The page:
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PCG to mark Phl Independence Day with short, simple ceremony

10 June 2020

By Daisy CL Mandap
While then Consul General Tony Morales was reading the president's message, protesters were massing in nearby Tamar
The combined effect of the pandemic and the ongoing protests in Hong Kong has made the Consulate to decide on having just a short and simple commemoration of the 122nd anniversary of the proclamation of Philippine Independence this year.

Consul General Raly Tejada said the biggest event in the Philippine calendar will be marked with an hour-long gathering, 9am to 10 am, at the Consulate on Friday, Jun 12.
“Pasensiya na muna – no food and strictly ceremonial proceeding lang,” he said in a message. “Maitawid lang natin ang mahalagang araw na ito.”

There will be no big social events, like the diplomatic reception traditionally hosted by the Consulate,  or an Independence Day Ball, which has for years, been organized by the Philippine Association of Hong Kong.
The reception line at the Conrad was far less busy than in previous years
Nor will there be a large gathering on Chater Road  in Central, where in years past, various Filipino community organizations in Hong Kong had come together to mount a day-long, or even a month-long, celebration of Philippine Independence.

The coronavirus has upended all those traditions this year, in the same way the anti-government protests derailed much of them last year.
On Jun 12 last year, both the flag-raising and breakfast gathering at the Consulate and the diplomatic reception at the Conrad later in the evening of the same day attracted far fewer people than in previous years because of the large mass gatherings in Admiralty.

Early on that day, protesters started streaming towards the government offices in Tamar, which is just a stone’s throw away from the Consulate. The protesters succeeded in preventing the legislative council from convening to debate a controversial extradition bill, which has since been junked.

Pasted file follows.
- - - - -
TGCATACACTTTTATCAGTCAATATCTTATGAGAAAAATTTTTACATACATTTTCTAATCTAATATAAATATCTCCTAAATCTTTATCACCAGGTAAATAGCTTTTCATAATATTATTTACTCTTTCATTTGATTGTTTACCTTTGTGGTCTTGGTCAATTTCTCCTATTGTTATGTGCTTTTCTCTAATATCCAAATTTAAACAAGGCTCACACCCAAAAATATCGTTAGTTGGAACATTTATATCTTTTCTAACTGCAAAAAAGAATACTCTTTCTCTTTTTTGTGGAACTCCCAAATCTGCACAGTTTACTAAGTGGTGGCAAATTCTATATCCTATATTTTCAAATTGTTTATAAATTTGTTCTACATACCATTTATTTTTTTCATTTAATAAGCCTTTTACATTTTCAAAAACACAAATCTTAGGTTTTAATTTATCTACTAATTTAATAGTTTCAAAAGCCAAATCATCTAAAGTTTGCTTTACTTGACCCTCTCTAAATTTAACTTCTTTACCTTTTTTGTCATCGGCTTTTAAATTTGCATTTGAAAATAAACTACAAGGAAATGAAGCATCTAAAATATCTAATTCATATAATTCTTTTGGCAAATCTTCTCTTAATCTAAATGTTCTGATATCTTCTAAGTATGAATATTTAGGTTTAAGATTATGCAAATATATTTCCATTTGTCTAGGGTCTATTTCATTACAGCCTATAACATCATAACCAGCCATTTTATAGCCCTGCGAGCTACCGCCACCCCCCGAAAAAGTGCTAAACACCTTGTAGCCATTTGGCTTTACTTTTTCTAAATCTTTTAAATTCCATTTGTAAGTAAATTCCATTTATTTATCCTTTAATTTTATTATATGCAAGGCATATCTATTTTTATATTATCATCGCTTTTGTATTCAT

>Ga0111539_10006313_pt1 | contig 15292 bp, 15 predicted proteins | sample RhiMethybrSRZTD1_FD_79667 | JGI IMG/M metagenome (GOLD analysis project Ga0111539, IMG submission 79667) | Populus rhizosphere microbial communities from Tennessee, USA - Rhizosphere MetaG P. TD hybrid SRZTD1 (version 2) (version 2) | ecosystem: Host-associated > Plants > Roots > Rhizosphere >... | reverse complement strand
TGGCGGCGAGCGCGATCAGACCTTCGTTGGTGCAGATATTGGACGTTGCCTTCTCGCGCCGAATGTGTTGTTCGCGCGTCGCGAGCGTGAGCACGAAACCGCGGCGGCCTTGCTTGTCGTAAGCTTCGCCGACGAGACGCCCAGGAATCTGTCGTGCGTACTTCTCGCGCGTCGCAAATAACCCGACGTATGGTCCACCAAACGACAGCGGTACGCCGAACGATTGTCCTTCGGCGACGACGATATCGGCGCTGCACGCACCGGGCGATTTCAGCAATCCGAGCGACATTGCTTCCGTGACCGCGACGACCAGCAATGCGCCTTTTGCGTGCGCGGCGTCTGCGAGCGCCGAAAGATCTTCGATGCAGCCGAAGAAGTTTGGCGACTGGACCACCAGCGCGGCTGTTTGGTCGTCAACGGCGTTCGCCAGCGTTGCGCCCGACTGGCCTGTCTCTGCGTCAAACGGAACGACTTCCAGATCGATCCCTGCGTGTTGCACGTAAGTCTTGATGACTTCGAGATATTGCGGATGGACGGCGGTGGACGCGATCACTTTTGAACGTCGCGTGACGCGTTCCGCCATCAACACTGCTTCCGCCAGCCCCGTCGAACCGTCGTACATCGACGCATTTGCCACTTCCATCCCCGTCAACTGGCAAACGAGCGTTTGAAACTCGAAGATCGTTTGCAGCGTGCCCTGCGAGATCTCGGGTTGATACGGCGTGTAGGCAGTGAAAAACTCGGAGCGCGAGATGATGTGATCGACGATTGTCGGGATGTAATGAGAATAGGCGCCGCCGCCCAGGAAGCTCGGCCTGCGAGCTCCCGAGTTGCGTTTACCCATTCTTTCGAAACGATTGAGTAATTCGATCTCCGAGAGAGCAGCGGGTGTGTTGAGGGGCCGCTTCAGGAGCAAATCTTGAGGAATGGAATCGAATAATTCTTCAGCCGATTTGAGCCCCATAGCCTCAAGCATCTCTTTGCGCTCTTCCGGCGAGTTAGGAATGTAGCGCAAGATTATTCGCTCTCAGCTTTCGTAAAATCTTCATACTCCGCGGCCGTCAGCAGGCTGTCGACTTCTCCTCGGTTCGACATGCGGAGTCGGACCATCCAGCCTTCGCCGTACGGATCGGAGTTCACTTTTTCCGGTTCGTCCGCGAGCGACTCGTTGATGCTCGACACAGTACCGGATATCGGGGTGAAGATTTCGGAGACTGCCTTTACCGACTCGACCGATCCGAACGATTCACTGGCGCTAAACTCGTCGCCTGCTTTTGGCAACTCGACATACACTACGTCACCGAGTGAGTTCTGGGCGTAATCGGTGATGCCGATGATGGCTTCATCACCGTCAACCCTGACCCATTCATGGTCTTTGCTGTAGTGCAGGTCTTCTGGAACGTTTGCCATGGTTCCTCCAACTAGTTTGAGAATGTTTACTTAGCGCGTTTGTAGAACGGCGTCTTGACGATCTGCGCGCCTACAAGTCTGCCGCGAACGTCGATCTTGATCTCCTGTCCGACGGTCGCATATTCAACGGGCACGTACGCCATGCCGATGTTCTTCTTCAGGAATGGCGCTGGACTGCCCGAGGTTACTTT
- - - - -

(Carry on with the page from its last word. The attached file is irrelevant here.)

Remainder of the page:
By early evening the crowd had grown so big that a few tired protesters moved into the nearby Pacific Place and turned it into their command post. This was just about the time when guests were making their way to the Conrad, which could be accessed from the mall.

As a result, only about a third of all the invited guests at the diplomatic reception turned up, and no high-ranking official from the Hong Kong government came for the usual ceremonial toast and exchange of well-wishes between the two governments.
Some guests at the Consulate's reception got caught in pitch battles between protesters and police

By the time the reception finished about an hour earlier than usual, the street battles between the protesters and the police were in full swing, and some of the guests found themselves walking right into the confrontation.

There is no chance of that happening this year.
Congen Tejada said that at first, he had contemplated on limiting the gathering to only within Consulate staff, but later on decided to extend an open invitation to Filipino community leaders who might want to join the commemoration.

The foremost consideration was the distancing rule that allows only a maximum of eight people to gather in public. But since the event will be held indoors and will be short, with guests being asked to wear masks, the risk of contamination is low.

The second was budgetary constraints. Tejada said all non-essential expenses have been taken off their budget, as the government has been pouring much of its resources into helping Filipinos affected by the pandemic.

Even in Manila, this year’s commemoration at Luneta Park will be considerably muted.

An announcement from the government task force against Covid-19 today said that only 10 people will be at the wreath-laying ceremony, but did not indicate who would be there to represent the government.

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